When Iman calls, you pick up the phone. So when the supermodel decided to wrangle some of the runway’s finest to raise awareness about the ongoing drought and famine crisis in Somalia, models like Lily Aldridge, Coco Rocha, Hilary Rhoda and Christy Turlington Burns jumped at the chance to help.
“Who’s going to say no?” Rocha tells PEOPLE. “Once a fellow model asks if you can help with something, you know in the long run it’s going to come around — that we’re all going to need each other’s support for something.”
Together, the women joined forces to promote the Modelinia Beautiful Friends Forever (BFF) bracelet by nOir Jewelry, a piece co-designed by Iman and the sales of which benefit Save the Children; in turn, the funds raised will aid children plagued by malnourishment in Somalia.
“The United Nations declared that this is the worst [drought] in 60 years in that region,” Iman, a Somali native, tells PEOPLE. “Children have been carrying children for hundreds of miles just to get to feeding centers.” Already, more than 50,000 children have perished there due to lack of food, she says. “Mothers have had to make the choice … leaving children who are very malnourished behind to die and saving the others to take them to feeding centers,” she continues. “It’s something that should never be faced by any mother anywhere in the world.”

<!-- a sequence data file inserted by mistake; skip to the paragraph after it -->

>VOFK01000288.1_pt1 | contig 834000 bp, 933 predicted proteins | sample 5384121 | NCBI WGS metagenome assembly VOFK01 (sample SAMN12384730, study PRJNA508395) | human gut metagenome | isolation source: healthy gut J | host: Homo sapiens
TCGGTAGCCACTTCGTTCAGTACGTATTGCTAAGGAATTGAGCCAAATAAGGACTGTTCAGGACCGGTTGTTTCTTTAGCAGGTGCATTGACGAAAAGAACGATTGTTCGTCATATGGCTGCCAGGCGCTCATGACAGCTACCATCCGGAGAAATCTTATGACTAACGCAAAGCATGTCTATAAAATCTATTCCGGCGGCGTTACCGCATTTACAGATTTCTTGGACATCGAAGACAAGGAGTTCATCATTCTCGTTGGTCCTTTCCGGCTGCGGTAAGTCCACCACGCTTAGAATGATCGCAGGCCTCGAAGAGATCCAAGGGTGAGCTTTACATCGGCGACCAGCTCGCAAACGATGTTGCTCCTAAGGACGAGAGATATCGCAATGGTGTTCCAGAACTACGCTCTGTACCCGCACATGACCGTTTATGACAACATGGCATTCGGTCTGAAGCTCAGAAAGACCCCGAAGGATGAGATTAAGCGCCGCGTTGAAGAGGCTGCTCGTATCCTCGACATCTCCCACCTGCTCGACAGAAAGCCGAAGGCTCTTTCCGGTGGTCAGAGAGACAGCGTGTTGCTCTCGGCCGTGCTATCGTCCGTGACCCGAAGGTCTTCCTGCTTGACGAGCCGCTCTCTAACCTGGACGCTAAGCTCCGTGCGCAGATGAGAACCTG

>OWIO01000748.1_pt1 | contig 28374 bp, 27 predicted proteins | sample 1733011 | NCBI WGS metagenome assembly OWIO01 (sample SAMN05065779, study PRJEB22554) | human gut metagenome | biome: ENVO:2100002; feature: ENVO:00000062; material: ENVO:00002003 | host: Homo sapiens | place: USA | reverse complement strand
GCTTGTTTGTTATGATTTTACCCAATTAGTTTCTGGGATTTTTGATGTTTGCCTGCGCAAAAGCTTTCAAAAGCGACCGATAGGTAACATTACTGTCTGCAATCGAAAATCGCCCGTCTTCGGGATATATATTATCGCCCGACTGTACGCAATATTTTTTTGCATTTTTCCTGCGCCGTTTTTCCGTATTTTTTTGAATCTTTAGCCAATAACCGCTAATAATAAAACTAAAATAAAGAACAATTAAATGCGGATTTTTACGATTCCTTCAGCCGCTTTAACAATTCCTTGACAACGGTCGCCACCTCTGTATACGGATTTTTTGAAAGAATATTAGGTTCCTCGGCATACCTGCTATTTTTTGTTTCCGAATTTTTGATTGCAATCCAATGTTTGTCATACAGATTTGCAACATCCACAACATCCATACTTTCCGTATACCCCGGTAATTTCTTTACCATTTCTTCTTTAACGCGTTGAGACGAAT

Since models who walk the runways at New York City Fashion Week come from “every corner of the world,” Iman says, she thought they could all show solidarity for the cause and wear the BFF bracelets while running around Manhattan this week. She also plans to film a public service announcement with many runway stars this weekend, releasing it in time for the bracelet’s launch on endless.com on Sept. 12.
“I’ve always said that the industry is really good when they come together,” Turlington tells PEOPLE. “You’ve seen it with HIV/AIDS, with breast cancer, ovarian cancer … when the community rallies it’s a really tight community.”
“I think it’s great these strong women are doing this and bringing in the younger generation,” Aldridge adds. “They’re getting us all together to do something great.”